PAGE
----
THE WHITE HOUSE
Office of the Press Secretary
NEW LEGISLATION TO HELP STATES AND COMMUNITIES REDUCE CLASS SIZE SMALLER CLASSES WITH BETTER TEACHERS May 8, 1998
The President transmitted legislation to Congress today to help communities and school districts reduce class size to a national average of 18 in grades one to three. This initiative will lead to smaller classes with well-prepared teachers so that students can master the basics and learn to read well. President Clinton's initiative will:
Help Hire an Additional 100,000 Teachers to Reduce Class Size. Under this initiative, states will allocate funding to school districts to pay salaries and benefits for additional teachers to reduce class size in the early grades. Up to 90% of the funds allocated to school districts would be used for hiring teachers.
Make Sure These Teachers Are Prepared to Teach Well. States would be required to implement competency testing for new teachers, with each state selecting the tests it believes most appropriate for this purpose. Participating states and school districts would also have to ensure that individuals hired to fill these new positions be either fully certified or making satisfactory progress toward full certification.
At least 10% of the funds in this initiative would be used to promote high quality teaching by (1) training teachers in proven practices for teaching in small classes; (2) providing mentors or other support for newly hired teachers; and (3) providing incentives to recruit qualified teachers to high poverty schools. States could use a portion of their funds to toughen teacher certification requirements, as well as to develop more rigorous assessments of new teachers.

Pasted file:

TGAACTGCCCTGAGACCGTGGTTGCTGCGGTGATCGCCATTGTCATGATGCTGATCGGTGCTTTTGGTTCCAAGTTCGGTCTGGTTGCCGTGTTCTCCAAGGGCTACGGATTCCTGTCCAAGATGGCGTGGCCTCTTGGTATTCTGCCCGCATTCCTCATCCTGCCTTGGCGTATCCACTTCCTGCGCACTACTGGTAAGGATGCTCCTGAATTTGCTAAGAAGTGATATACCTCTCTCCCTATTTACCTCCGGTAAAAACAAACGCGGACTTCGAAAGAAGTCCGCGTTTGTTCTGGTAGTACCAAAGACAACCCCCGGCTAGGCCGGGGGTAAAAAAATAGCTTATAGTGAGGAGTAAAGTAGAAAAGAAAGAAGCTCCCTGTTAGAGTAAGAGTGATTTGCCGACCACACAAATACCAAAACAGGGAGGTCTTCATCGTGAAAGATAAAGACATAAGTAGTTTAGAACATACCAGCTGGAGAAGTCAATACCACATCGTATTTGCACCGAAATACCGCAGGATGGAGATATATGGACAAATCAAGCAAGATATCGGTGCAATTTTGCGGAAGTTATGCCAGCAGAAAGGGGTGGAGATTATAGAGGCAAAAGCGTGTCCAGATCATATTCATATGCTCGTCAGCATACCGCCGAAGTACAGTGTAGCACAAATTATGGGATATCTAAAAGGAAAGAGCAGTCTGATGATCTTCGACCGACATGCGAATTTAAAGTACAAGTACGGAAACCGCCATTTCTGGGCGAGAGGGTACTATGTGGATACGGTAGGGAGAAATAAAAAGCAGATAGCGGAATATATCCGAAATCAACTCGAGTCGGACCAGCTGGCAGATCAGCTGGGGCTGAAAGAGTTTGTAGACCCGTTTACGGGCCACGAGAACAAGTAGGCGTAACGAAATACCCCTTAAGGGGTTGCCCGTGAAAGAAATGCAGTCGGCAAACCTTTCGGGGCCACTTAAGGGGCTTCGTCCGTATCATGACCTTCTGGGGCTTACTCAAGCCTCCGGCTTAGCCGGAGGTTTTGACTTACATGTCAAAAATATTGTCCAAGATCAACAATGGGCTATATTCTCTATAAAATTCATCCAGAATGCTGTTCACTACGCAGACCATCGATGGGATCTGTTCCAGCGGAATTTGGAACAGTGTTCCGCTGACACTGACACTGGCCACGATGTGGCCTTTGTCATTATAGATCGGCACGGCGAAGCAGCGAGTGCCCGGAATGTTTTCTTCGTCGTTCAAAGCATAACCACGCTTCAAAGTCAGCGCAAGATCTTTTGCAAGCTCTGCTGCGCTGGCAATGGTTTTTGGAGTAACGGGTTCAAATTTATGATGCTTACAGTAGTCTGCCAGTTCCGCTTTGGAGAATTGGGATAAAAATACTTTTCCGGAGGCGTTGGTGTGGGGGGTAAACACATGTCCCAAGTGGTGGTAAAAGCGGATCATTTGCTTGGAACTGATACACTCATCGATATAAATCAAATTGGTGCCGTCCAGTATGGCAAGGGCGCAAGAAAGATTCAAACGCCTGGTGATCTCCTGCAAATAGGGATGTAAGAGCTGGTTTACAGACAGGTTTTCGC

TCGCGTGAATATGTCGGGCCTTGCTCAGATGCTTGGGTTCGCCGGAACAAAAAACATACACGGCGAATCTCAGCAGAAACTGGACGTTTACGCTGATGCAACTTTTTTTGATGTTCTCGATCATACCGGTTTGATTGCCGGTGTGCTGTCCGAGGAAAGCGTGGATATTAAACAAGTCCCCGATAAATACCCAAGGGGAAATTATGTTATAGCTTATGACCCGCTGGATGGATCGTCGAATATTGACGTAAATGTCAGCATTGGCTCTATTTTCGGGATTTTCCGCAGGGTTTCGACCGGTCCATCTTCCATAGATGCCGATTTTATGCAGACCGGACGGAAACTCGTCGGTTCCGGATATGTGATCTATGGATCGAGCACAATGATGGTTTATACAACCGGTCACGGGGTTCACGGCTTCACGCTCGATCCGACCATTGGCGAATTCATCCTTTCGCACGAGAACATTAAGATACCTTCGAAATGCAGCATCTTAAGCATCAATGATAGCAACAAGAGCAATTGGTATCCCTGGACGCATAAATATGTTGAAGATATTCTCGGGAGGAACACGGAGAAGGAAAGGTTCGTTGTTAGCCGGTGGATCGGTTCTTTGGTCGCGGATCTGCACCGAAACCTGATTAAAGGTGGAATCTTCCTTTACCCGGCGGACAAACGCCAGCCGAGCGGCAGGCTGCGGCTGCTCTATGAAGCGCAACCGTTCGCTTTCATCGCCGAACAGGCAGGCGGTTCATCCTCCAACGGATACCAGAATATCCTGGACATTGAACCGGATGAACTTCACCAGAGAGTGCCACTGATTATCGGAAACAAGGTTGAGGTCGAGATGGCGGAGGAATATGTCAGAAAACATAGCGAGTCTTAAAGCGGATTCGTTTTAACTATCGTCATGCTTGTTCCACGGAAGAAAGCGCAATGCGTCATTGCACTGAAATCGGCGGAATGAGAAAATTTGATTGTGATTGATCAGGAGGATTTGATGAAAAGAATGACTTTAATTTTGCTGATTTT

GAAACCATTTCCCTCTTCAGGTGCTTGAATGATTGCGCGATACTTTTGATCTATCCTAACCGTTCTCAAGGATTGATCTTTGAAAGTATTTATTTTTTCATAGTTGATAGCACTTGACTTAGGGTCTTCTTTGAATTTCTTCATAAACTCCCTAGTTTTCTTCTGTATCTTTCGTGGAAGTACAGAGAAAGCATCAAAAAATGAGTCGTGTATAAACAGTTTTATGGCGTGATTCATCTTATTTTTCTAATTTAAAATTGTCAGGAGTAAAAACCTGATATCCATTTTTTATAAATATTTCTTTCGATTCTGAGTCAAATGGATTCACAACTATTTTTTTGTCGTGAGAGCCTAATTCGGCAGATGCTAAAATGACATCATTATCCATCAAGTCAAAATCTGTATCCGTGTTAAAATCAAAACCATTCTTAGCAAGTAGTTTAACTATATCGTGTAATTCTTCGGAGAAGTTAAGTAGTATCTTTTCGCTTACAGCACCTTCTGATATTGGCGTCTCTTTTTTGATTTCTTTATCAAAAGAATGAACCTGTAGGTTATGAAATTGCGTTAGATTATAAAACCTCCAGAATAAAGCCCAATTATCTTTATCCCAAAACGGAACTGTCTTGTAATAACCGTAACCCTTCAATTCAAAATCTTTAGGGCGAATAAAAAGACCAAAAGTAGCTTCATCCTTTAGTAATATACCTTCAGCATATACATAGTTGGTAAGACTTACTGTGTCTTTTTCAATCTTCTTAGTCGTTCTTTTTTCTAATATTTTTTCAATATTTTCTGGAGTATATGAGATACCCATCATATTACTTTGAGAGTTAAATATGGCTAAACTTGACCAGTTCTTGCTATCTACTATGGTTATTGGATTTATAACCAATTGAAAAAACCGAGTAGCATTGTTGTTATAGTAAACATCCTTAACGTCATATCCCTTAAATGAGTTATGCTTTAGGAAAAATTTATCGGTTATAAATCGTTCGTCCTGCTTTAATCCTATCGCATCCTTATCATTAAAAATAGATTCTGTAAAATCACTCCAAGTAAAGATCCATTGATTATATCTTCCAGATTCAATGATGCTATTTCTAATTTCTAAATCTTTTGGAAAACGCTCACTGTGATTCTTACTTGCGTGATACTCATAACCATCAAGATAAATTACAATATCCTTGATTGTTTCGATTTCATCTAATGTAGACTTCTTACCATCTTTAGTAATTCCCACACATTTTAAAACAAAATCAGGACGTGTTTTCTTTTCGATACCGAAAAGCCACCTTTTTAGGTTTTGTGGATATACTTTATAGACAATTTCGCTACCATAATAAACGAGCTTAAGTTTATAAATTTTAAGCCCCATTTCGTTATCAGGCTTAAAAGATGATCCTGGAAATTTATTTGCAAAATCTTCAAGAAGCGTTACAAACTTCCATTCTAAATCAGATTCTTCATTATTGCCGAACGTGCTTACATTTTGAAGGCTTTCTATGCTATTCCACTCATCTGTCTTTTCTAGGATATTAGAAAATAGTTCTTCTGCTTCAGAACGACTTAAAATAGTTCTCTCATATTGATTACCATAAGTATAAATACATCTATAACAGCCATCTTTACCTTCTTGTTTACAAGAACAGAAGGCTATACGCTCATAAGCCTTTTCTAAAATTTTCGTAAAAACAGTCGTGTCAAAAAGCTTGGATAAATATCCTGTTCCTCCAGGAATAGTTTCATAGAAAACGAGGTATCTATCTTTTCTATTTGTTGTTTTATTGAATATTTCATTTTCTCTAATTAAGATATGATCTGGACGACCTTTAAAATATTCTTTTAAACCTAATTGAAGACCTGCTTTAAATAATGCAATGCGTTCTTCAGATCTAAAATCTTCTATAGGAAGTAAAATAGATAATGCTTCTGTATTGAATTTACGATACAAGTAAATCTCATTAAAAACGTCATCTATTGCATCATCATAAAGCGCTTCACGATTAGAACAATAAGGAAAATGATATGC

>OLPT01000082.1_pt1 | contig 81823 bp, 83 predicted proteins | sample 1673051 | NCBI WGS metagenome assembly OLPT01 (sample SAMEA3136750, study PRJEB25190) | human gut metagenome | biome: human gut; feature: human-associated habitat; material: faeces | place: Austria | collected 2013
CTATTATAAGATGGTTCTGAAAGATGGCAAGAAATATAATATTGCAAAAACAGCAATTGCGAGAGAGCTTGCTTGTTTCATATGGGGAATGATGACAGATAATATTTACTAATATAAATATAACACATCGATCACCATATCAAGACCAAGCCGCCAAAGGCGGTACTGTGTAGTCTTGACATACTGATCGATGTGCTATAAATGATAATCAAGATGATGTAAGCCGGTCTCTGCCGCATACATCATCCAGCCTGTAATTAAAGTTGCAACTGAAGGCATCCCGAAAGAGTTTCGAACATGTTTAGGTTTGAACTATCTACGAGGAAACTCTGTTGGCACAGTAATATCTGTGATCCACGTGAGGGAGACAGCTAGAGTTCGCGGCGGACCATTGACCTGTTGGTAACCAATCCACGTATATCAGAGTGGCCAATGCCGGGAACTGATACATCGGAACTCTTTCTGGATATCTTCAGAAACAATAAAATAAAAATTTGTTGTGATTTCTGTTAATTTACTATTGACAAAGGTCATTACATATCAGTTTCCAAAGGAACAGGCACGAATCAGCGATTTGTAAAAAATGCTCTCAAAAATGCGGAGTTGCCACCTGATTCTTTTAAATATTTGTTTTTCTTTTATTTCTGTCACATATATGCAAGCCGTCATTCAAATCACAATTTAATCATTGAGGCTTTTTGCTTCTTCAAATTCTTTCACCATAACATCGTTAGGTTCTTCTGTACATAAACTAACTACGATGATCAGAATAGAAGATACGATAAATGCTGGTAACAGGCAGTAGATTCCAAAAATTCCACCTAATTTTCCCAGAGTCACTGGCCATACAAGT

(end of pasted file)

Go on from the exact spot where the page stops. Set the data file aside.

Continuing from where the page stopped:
Hold Schools Accountable for Results. School districts receiving these funds would have to show that each school is making measurable progress in improving reading achievement within 3 years, or take necessary corrective actions such as providing additional teacher training, revising the curriculum, or implementing proven practices for teaching reading. School districts could lose funding if there is no subsequent improvement in reading achievement in those schools. School districts would also have to publish an annual school report card, providing parents and taxpayers with clear information on student achievement, class size, and teacher qualifications.
Target Funding to Areas of Greatest Need. The President's initiative would distribute funds to states on the basis of the Title 1 formula. Within the state, each high-poverty school district would receive the same share of these funds as it receives under Title 1; the remaining funds would be distributed within the state based on class size. Matching funds would be required from participating school districts, on a sliding scale ranging from 0-35%, with high-poverty districts contributing the least. Once a state has reached an average class size of 18 in grades 1-3, it could use these funds to further reduce class size in the early grades, or extend its efforts to other grades.